2020 super review must be comprehensive


By Krystine Lumanta

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Several factors must be considered beyond a reduction in MySuper fees if an inquiry into the effectiveness of the super industry by the Productivity Commission is to go ahead in 2020, according to the superannuation industry peak body.

MySuper was not a silver bullet to delivering lower fees across the industry, therefore the possible review in six years’ time must look at all the costs that generated the fees, Association of Superannuation Funds of Australia (ASFA) chief executive Pauline Vamos said yesterday.

“We could have a situation where the average fee in MySuper has come down, but there are other areas of the system that are still expensive to deliver, so what it must be a review of are the costs for delivering the [entire] super system,” Vamos told financialobserver.

“One of the costs is bringing a product to market, another is the cost of delivering transactions across the system, while another is the cost of collecting tax and managing legacy tax regulation of the government.

“Another cost is the provision of insurance services and the final cost is the delivery of advisory services in all its forms. You really need to look at all those factors, as well as the cost of compliance and the cost of legacy frameworks.”

The Financial System Inquiry’s (FSI) final report, released on Sunday, said that while it had some reservations regarding the extent to which the Stronger Super reforms would increase efficiency in the super system, it recognised the need for full implementation of MySuper to allow it the opportunity to work before embarking on further reform.

As a result, it said the Productivity Commission inquiry into superannuation efficiency and competitiveness should occur by 2020, after the MySuper implementation was completed in 2017, to determine whether additional reform would be beneficial.

Vamos said she believed 2020 was the right time frame to review the effects of the Stronger Super reforms, which included MySuper.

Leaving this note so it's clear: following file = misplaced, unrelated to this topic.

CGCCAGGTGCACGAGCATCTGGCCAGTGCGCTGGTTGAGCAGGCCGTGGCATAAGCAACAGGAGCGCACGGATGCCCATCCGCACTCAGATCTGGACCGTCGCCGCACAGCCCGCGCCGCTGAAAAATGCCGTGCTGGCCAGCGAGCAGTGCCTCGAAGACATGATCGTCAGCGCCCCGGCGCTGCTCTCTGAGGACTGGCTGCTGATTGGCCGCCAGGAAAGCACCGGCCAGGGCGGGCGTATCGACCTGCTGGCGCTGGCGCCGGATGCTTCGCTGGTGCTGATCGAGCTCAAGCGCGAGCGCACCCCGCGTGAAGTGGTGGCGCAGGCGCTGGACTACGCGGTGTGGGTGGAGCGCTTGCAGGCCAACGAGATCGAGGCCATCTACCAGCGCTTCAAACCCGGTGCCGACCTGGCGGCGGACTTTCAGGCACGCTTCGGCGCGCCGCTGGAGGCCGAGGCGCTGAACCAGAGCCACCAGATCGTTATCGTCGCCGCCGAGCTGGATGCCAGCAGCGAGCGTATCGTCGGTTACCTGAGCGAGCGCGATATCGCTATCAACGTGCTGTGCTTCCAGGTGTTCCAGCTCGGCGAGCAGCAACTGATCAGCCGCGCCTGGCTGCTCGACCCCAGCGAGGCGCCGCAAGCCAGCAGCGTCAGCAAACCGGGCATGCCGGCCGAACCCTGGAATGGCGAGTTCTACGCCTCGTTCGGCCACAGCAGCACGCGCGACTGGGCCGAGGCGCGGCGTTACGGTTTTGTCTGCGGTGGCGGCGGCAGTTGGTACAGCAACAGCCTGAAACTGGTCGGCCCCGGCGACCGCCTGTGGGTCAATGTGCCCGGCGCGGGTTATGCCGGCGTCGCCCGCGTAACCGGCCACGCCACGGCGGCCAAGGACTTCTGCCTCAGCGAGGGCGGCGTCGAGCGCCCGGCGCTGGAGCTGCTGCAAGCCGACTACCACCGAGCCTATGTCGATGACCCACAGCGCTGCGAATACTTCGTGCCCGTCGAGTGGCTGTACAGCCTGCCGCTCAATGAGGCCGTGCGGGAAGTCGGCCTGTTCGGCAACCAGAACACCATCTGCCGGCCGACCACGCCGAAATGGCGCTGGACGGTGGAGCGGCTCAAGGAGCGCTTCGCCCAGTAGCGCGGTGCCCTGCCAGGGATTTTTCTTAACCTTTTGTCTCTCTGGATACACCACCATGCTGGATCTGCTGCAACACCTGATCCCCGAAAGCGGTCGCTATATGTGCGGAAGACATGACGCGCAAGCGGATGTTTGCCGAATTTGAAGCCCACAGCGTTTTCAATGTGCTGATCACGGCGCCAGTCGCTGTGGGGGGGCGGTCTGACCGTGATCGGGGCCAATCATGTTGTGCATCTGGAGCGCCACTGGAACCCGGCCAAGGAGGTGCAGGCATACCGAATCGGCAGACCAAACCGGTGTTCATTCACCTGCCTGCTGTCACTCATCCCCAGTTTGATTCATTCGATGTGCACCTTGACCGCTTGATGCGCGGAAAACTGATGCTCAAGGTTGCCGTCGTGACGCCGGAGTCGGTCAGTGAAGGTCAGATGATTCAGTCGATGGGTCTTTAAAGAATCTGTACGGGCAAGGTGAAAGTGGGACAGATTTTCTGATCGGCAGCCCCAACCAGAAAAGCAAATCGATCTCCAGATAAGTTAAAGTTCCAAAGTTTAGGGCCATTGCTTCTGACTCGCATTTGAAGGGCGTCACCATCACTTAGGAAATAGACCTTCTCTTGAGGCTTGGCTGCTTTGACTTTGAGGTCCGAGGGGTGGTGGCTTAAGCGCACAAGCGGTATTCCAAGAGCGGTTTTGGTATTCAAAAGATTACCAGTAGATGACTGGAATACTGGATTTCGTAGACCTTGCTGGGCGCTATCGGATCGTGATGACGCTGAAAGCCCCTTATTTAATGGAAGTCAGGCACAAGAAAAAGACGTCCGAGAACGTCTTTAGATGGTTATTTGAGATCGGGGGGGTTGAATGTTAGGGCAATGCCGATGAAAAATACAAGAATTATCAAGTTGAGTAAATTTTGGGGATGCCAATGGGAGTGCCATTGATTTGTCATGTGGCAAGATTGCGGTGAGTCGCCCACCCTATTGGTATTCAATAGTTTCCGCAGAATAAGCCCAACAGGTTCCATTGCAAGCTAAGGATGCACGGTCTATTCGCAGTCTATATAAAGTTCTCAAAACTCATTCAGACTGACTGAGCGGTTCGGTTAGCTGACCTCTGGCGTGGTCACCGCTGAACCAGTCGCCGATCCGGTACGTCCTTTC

Meanwhile, Financial Services Council chief executive John Brogden said while fees in default superannuation were already low, choice and competition could drive them lower.

“The FSI states that fees in the superannuation industry are 1.2 per cent on average. This is misleading,” Brogden said.

“Research by Chant West shows fees in MySuper have dropped to 0.85 per cent.

“MySuper is working and needs to be given time to further improve efficiency, but it must be an open market to do so.”

In addition, the MySuper default sector already had a quality filter in the Australian Prudential Regulation Authority (APRA), he said.

“All of the 116 MySuper products in the market have been approved by APRA as meeting the consumer protection and performance requirements that are enshrined in legislation and expected of a default superannuation fund,” he said.

“By allowing all APRA-approved MySuper funds to compete for default superannuation flows in an open market, the requirements of competition can be fulfilled and fees can be driven lower.”

He said the simple and appropriate solution was to remove default superannuation selection from the Fair Work Commission (FWC) and to allow all MySuper products to compete for funds.

“The FWC process is a racket where union officials dictate that their funds receive default status,” he said.

“Just as the FSI recognised that superannuation boards were conflicted because of their close links to unions, the FWC process must be abolished for the same reason.

“Maintaining the FWC closed shop in default superannuation will stymie competition and any further reduction in fees.”

The report said that despite some early signs of fee reductions, the fees offered on MySuper products still varied widely, with a difference of 136 basis points between the highest and lowest fees.

In addition, the reduction in MySuper fees against comparable default options appeared to have been largely due to the Future of Financial Advice reforms prohibiting commissions in MySuper products, rather than the introduction of MySuper, it said.

Under recommendation 10, the FSI proposed the introduction of a formal competitive process to allocate new default fund members to MySuper products, unless a review by 2020 concluded the Stronger Super reforms had been effective in significantly improving competition and efficiency in the super system.

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